Planning the Number of Miles to Hike. It’s Complicated.

Scheming the number of miles to run on a particular day has always been easy for me. The number of factors (apart from injury) that impact the mileage I can accumulate on an average day are small. I’m faster in the cold than the heat. I’m faster on asphalt than on sand or a trail. I’m faster on bare ground than ground covered in snow or ice. Pretty simple. In addition, past performances are the best predictor of future ones. With my nearly two decades of running experience, I can always accurately hit my mileage/time targets.

When I set out to do my first day hike on the AT, I had zero idea of the time it would take me to cover my planned six miles. I had never hiked a real trail before. And running miles do not in any way translate to hiking miles when one begins to consider the high number of variables inherent in a hike. There’s level of fitness, of course. Experience hiking on varied terrain. Elevation gain. Pack weight. Rain, which doesn’t impact my pace on asphalt at all, would definitely limit my pace while navigating rocks and roots like those on the AT northbound out of Monson. One bad slip and fall on a wet root, and…

So as I sit and plan my next day trip out of Monson (this time southbound), I have but one experience to draw from. While that’s helpful, it’s too small of a sample size to establish an accurate baseline. I’ve run nearly 30,000 miles. I’ve hiked six. But those six miles did give me something to work with, at least. I wore my Garmin on that first hike to make sure I hit the Leeman Brook Lean-to after 3 miles. Yeah, I was that confident in my ability to follow the trail, which turned out to be pretty easy. The other key data the Garmin gave me was elevation gain and elapsed time. I wasn’t as concerned with the elevation stats, but the elapsed time interested me greatly. What can I say? I’m a creature of pace-habit.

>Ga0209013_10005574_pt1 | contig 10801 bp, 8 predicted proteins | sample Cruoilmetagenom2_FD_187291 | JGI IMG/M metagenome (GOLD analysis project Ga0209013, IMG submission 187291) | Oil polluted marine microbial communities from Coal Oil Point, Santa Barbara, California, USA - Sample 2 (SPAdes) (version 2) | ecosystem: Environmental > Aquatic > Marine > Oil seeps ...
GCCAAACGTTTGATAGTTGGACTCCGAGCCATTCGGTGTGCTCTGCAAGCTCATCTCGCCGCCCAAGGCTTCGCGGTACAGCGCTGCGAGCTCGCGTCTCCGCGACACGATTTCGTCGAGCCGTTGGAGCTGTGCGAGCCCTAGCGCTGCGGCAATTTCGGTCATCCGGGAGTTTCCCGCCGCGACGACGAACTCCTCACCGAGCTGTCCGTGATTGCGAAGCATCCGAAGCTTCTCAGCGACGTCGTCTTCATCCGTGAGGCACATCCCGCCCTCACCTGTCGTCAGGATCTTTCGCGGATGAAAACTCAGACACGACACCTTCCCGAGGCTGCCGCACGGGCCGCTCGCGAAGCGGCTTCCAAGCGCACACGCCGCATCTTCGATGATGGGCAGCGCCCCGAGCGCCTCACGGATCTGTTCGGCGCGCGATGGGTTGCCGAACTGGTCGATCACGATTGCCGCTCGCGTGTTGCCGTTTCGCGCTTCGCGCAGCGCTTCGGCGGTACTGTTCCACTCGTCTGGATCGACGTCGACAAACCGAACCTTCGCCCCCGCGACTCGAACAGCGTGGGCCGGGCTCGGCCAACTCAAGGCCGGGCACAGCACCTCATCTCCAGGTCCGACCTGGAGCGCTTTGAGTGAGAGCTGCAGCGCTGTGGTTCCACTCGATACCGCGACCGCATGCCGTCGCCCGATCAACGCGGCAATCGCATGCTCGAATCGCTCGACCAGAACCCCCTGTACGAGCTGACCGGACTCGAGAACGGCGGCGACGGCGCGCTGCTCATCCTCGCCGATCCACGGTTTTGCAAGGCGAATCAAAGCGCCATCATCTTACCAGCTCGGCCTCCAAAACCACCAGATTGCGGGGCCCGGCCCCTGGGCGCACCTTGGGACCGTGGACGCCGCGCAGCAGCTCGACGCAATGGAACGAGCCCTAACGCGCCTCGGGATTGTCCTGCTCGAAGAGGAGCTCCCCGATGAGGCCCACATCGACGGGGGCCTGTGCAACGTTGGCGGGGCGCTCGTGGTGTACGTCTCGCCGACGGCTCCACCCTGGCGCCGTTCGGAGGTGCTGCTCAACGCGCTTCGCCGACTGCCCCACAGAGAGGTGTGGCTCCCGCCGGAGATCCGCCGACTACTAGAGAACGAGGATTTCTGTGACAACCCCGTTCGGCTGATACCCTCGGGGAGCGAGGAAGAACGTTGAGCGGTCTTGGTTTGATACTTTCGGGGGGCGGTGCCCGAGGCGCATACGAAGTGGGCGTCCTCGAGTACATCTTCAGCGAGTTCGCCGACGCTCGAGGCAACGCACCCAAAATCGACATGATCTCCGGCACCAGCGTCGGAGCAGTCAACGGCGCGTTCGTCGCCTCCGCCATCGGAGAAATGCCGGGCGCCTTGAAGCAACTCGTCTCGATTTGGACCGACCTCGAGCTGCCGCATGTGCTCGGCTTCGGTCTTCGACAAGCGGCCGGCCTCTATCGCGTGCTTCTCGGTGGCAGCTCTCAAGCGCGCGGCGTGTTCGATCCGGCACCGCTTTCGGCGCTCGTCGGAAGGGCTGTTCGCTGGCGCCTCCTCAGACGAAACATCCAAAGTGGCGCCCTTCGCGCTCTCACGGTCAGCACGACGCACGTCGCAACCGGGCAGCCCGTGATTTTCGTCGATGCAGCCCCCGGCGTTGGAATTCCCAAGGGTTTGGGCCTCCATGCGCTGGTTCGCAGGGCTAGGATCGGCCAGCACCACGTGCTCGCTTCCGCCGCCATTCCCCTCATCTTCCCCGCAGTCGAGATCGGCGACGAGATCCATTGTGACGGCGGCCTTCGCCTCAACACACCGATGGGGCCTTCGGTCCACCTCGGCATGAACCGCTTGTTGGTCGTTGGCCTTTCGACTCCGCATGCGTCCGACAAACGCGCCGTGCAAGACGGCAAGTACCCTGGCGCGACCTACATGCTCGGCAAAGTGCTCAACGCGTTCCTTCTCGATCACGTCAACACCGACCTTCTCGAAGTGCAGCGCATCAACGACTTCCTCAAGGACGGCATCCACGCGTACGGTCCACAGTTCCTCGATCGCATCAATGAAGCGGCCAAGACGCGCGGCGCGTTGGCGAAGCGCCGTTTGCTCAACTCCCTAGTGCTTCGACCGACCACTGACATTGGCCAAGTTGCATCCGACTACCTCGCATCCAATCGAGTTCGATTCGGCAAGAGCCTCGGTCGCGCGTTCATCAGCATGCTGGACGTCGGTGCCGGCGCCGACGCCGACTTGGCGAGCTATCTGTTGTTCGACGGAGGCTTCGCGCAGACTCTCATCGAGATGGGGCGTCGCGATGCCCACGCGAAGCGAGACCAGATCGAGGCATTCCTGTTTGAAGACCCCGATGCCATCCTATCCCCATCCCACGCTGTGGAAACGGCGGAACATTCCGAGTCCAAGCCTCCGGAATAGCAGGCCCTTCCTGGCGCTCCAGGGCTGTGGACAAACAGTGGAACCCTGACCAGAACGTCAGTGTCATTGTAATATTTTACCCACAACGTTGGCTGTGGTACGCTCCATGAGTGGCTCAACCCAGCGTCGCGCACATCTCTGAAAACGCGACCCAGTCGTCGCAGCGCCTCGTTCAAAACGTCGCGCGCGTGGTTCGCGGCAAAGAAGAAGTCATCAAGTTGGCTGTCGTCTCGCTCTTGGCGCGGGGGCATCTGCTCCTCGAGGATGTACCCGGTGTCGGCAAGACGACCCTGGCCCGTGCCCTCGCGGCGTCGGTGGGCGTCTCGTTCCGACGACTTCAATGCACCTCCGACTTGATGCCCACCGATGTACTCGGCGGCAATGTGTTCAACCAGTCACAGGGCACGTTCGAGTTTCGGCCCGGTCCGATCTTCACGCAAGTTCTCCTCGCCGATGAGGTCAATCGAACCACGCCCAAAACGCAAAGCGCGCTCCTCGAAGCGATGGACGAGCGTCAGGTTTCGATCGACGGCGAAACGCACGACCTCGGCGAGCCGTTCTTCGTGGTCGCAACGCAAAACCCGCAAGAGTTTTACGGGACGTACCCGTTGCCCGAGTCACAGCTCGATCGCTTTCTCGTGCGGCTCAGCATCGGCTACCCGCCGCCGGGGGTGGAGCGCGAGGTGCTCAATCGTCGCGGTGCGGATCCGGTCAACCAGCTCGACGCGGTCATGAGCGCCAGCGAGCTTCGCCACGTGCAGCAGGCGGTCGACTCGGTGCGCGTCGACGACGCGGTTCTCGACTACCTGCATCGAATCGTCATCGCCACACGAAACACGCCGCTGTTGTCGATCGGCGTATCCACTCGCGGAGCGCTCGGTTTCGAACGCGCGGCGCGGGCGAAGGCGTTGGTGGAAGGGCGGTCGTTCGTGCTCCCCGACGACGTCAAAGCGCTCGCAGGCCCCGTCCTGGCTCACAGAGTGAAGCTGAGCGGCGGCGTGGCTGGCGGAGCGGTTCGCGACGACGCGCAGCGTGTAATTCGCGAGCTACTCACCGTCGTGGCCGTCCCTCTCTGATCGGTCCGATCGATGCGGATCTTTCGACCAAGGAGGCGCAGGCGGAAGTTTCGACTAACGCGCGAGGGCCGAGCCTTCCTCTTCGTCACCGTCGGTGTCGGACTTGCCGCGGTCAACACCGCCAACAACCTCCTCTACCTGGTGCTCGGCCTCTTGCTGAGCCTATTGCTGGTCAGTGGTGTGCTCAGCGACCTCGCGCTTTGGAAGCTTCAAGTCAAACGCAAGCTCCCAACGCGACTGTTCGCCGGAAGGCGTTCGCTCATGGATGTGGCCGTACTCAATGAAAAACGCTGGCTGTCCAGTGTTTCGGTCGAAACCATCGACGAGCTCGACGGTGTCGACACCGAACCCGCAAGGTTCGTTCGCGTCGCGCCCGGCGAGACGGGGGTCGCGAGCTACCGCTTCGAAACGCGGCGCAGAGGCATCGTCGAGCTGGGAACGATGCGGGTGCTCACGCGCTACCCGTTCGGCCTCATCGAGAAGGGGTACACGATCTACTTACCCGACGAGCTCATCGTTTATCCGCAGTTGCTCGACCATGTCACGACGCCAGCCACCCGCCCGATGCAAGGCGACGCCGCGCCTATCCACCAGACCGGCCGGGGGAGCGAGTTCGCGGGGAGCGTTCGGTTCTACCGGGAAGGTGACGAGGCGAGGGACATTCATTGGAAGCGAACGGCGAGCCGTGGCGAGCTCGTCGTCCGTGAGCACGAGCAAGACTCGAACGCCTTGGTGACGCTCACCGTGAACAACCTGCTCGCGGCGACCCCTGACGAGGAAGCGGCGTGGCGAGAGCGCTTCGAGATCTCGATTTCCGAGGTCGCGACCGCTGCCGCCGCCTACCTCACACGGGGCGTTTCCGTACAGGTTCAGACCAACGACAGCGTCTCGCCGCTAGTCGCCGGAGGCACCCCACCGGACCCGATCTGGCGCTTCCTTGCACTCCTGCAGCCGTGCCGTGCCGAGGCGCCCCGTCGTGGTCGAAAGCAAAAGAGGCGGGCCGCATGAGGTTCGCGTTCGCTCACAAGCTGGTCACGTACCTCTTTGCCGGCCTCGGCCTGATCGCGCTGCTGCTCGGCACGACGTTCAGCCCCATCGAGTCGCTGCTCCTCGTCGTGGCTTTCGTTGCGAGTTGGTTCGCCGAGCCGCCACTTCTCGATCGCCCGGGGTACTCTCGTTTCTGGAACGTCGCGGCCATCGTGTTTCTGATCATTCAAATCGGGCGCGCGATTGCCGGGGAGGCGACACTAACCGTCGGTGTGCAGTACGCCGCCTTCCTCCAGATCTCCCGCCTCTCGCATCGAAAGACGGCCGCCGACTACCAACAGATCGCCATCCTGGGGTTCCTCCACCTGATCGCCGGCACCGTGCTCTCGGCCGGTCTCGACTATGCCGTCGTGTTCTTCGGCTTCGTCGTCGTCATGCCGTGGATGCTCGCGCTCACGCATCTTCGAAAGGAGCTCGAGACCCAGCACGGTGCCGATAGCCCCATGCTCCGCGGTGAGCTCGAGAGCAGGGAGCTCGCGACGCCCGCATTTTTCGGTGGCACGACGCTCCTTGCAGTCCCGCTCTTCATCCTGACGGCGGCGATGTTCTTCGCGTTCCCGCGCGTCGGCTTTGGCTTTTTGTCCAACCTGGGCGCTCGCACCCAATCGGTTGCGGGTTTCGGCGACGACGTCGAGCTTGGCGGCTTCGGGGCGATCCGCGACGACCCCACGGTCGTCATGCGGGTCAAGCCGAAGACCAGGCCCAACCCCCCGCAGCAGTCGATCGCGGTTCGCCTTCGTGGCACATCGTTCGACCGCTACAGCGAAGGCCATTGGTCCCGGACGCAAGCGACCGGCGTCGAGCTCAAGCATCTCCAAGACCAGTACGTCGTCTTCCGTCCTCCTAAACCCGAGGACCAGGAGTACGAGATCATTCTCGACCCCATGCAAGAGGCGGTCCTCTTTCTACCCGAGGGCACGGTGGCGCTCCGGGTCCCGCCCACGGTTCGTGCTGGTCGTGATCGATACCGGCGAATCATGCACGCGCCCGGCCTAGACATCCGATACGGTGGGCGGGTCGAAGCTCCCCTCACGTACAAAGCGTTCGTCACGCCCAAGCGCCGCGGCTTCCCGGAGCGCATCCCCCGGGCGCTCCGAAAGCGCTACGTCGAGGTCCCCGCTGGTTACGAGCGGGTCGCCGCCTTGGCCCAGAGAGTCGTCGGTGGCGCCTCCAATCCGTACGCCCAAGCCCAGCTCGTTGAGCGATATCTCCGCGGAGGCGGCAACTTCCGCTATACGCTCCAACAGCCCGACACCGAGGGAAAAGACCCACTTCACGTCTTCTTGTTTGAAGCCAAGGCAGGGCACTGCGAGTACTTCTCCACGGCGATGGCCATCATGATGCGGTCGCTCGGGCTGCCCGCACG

Overall I did the six mile out-and-back in 3:45, which is about 1.5 MPH. Considering the photo, drink/snack and chit-chat breaks I took, and my complete lack of experience on the rocks-and-roots terrain out there in the Hundred Mile Wilderness, I was pleased with that. And it gives me a small sample to work with.

But I have to force myself to remember why I’m hiking which, as my blog name suggests, is to slow down and enjoy myself. It will be hard for me to not fret about keeping that 1.5 MPH pace next time. That’s the runner in me. But I need to make sure that I don’t worry about pace. Because the best parts of my first hike out there were stopping to talk with seven southbound thru-hikers and one northbound section hiker, and breaking when I saw something photo-worthy. As a runner, you (typically) don’t stop to chat with people when you’re cruising along at 7+ MPH. You don’t stop to take photos either, unless you’re one of the few who runs with their phone. I don’t. I run unplugged. Not even music. But as a hiker, meeting my first thru’s after reading so many AT memoirs and journals added such value to my experience that I was excited to stop, and grateful to them for stopping to talk with me.

I dilly-dallied quite a bit on my first hike over moderately rugged terrain, and still averaged 37 minutes per mile. So I think what I’ll do is use 1.5 MPH as a minimum baseline. That way, when I get to sections of the AT in my later hikes that aren’t the ankle-twisting newbie nightmare I experienced on my first foray out of Monson, I’ll feel like I’m flying…


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